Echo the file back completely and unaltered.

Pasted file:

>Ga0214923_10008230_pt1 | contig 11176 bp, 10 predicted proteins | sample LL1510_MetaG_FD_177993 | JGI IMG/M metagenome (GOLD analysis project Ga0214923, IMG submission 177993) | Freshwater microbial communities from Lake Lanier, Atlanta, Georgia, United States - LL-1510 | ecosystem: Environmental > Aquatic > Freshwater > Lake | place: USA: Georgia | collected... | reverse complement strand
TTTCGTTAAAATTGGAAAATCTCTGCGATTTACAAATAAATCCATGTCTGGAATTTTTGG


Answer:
>Ga0214923_10008230_pt1 | contig 11176 bp, 10 predicted proteins | sample LL1510_MetaG_FD_177993 | JGI IMG/M metagenome (GOLD analysis project Ga0214923, IMG submission 177993) | Freshwater microbial communities from Lake Lanier, Atlanta, Georgia, United States - LL-1510 | ecosystem: Environmental > Aquatic > Freshwater > Lake | place: USA: Georgia | collected... | reverse complement strand
TTTCGTTAAAATTGGAAAATCTCTGCGATTTACAAATAAATCCATGTCTGGAATTTTTGG